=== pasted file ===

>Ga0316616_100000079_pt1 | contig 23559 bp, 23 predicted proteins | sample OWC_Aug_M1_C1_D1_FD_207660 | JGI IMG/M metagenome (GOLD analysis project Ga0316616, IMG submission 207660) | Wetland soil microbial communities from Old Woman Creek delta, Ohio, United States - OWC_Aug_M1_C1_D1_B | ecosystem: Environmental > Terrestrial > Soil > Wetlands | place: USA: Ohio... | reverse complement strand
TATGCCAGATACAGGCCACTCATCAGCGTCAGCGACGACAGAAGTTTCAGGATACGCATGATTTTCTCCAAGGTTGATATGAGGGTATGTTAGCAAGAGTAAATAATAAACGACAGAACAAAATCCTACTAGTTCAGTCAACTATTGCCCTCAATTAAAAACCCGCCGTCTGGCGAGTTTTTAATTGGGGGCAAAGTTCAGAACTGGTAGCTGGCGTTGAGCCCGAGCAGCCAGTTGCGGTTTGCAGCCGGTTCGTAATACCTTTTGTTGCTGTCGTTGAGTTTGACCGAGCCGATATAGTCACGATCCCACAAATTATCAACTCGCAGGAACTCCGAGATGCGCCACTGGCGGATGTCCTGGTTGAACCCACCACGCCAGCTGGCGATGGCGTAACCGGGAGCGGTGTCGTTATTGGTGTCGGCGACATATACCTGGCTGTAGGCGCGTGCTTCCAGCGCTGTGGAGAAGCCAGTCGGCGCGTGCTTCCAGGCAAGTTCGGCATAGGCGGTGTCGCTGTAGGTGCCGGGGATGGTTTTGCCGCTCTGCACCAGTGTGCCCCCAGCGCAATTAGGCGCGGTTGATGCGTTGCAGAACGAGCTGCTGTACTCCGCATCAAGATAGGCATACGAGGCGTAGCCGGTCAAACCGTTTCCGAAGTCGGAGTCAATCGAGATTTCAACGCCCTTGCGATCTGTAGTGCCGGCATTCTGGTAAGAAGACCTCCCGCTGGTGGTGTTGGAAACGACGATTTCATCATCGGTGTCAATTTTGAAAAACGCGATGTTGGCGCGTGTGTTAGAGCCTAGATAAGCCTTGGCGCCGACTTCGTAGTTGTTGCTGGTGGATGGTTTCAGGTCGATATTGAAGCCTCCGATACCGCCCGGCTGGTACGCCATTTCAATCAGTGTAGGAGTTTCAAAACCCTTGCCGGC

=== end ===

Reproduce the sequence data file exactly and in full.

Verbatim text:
>Ga0316616_100000079_pt1 | contig 23559 bp, 23 predicted proteins | sample OWC_Aug_M1_C1_D1_FD_207660 | JGI IMG/M metagenome (GOLD analysis project Ga0316616, IMG submission 207660) | Wetland soil microbial communities from Old Woman Creek delta, Ohio, United States - OWC_Aug_M1_C1_D1_B | ecosystem: Environmental > Terrestrial > Soil > Wetlands | place: USA: Ohio... | reverse complement strand
TATGCCAGATACAGGCCACTCATCAGCGTCAGCGACGACAGAAGTTTCAGGATACGCATGATTTTCTCCAAGGTTGATATGAGGGTATGTTAGCAAGAGTAAATAATAAACGACAGAACAAAATCCTACTAGTTCAGTCAACTATTGCCCTCAATTAAAAACCCGCCGTCTGGCGAGTTTTTAATTGGGGGCAAAGTTCAGAACTGGTAGCTGGCGTTGAGCCCGAGCAGCCAGTTGCGGTTTGCAGCCGGTTCGTAATACCTTTTGTTGCTGTCGTTGAGTTTGACCGAGCCGATATAGTCACGATCCCACAAATTATCAACTCGCAGGAACTCCGAGATGCGCCACTGGCGGATGTCCTGGTTGAACCCACCACGCCAGCTGGCGATGGCGTAACCGGGAGCGGTGTCGTTATTGGTGTCGGCGACATATACCTGGCTGTAGGCGCGTGCTTCCAGCGCTGTGGAGAAGCCAGTCGGCGCGTGCTTCCAGGCAAGTTCGGCATAGGCGGTGTCGCTGTAGGTGCCGGGGATGGTTTTGCCGCTCTGCACCAGTGTGCCCCCAGCGCAATTAGGCGCGGTTGATGCGTTGCAGAACGAGCTGCTGTACTCCGCATCAAGATAGGCATACGAGGCGTAGCCGGTCAAACCGTTTCCGAAGTCGGAGTCAATCGAGATTTCAACGCCCTTGCGATCTGTAGTGCCGGCATTCTGGTAAGAAGACCTCCCGCTGGTGGTGTTGGAAACGACGATTTCATCATCGGTGTCAATTTTGAAAAACGCGATGTTGGCGCGTGTGTTAGAGCCTAGATAAGCCTTGGCGCCGACTTCGTAGTTGTTGCTGGTGGATGGTTTCAGGTCGATATTGAAGCCTCCGATACCGCCCGGCTGGTACGCCATTTCAATCAGTGTAGGAGTTTCAAAACCCTTGCCGGC